Passed/Failed: An education in the life of Judge Jules, DJ

'I did law - hence my daft name'

"Judge" Jules, aka Julius O'Riordan, is the Radio 1 DJ whose show goes out on Saturday evenings. His "Judgement Sundays" are held at the Eden club in Ibiza from 11 June until mid-September. Also entitled Judgement Sundays, his DJ mix compilation is released early in July.

At 11 I went to Highgate Wood School in north London, which had a delicate balance between enough middle-class kids for you to pursue an academic career, and quite rough kids so you didn't end up with a silver spoon in your mouth; you had a streetwise view of London. It worked for me. I'm tall - at least 6ft when I was 16 - and can look after myself, though I'm not a bruiser. If I hadn't come from a family that was quite academic, it might have been different.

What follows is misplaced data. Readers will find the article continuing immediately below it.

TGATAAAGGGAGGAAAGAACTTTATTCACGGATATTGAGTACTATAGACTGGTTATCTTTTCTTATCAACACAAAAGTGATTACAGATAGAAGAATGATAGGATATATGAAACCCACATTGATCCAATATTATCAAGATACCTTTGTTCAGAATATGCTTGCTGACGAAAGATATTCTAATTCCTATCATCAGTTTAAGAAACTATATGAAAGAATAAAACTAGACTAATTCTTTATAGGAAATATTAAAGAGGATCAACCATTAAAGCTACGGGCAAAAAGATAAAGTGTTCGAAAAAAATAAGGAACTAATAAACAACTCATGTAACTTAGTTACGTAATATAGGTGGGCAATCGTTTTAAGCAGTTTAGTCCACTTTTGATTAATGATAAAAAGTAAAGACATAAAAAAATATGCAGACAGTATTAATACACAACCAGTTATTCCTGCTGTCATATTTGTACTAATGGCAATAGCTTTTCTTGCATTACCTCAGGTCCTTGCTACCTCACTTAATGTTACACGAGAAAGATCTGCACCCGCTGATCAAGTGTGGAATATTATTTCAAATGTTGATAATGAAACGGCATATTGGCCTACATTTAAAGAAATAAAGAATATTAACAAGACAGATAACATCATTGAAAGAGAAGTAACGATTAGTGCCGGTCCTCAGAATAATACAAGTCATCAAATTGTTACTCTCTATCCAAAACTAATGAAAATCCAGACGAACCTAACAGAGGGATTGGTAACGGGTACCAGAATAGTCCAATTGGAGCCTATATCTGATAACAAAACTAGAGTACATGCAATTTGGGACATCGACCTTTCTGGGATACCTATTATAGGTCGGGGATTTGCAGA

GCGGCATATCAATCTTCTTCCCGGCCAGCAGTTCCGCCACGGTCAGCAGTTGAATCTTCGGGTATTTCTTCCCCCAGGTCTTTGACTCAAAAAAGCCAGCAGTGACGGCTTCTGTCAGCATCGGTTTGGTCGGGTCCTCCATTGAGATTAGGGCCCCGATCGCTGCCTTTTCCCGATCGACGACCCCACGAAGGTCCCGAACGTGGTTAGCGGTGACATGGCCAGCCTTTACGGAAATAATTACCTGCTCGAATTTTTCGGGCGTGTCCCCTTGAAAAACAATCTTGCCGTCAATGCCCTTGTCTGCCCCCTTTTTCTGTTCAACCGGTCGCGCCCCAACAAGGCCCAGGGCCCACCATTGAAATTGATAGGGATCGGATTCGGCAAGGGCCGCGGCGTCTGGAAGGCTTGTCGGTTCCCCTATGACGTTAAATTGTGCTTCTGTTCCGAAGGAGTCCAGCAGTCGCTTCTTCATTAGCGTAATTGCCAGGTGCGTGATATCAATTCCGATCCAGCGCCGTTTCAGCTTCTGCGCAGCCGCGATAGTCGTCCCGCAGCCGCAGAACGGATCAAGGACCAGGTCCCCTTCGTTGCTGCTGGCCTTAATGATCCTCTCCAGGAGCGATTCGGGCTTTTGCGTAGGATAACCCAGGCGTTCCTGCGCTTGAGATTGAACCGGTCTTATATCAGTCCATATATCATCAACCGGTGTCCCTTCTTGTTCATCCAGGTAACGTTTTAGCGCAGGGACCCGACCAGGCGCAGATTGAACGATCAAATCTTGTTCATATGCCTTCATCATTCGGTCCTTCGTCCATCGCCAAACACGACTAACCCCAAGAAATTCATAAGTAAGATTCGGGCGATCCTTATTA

My grandmother was one of the first women to go to Cambridge. My uncle (not Rick Stein, another one) is a senior professor at Oxford in physiology, which is their posh word for medicine. My mother, who died when I was 19, was a teacher; my father was a TV director when I was at school and then taught acting at Rada.

I did all right at most O-levels, getting nine at decent grades. History is the subject I was most interested in but not geography, because I fancied the girl who sat next to me and spent more of the time looking at her legs than learning about faultlines and spits.

My father was in the parent-teacher association and I think he fell out with the headmaster, who said, "Either you leave or I do." I was a bit disappointed because I was leaving my friends but went to a private school, University College School, in Hampstead. It was quite a culture shock. I went from being comfortably off compared to most people, to being without question the least well off; I wasn't made to feel this but I picked up on it when kids turned up on their 17th birthday with a brand-new car. I did have kudos from coming from a comprehensive.